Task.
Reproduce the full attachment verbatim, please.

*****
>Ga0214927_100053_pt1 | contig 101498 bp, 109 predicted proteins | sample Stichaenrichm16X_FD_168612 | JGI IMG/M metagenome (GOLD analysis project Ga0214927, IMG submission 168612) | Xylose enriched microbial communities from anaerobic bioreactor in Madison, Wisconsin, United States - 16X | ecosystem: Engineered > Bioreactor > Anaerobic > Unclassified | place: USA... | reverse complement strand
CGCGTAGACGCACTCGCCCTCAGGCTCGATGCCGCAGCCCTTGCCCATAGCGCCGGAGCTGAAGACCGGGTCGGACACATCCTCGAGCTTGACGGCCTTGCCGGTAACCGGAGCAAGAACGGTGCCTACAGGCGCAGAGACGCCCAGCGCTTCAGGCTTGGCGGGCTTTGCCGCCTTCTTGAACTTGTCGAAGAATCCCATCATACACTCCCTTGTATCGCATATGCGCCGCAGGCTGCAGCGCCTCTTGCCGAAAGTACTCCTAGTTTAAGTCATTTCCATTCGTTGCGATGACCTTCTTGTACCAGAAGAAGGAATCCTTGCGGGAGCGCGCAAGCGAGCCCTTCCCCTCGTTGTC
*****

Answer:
>Ga0214927_100053_pt1 | contig 101498 bp, 109 predicted proteins | sample Stichaenrichm16X_FD_168612 | JGI IMG/M metagenome (GOLD analysis project Ga0214927, IMG submission 168612) | Xylose enriched microbial communities from anaerobic bioreactor in Madison, Wisconsin, United States - 16X | ecosystem: Engineered > Bioreactor > Anaerobic > Unclassified | place: USA... | reverse complement strand
CGCGTAGACGCACTCGCCCTCAGGCTCGATGCCGCAGCCCTTGCCCATAGCGCCGGAGCTGAAGACCGGGTCGGACACATCCTCGAGCTTGACGGCCTTGCCGGTAACCGGAGCAAGAACGGTGCCTACAGGCGCAGAGACGCCCAGCGCTTCAGGCTTGGCGGGCTTTGCCGCCTTCTTGAACTTGTCGAAGAATCCCATCATACACTCCCTTGTATCGCATATGCGCCGCAGGCTGCAGCGCCTCTTGCCGAAAGTACTCCTAGTTTAAGTCATTTCCATTCGTTGCGATGACCTTCTTGTACCAGAAGAAGGAATCCTTGCGGGAGCGCGCAAGCGAGCCCTTCCCCTCGTTGTC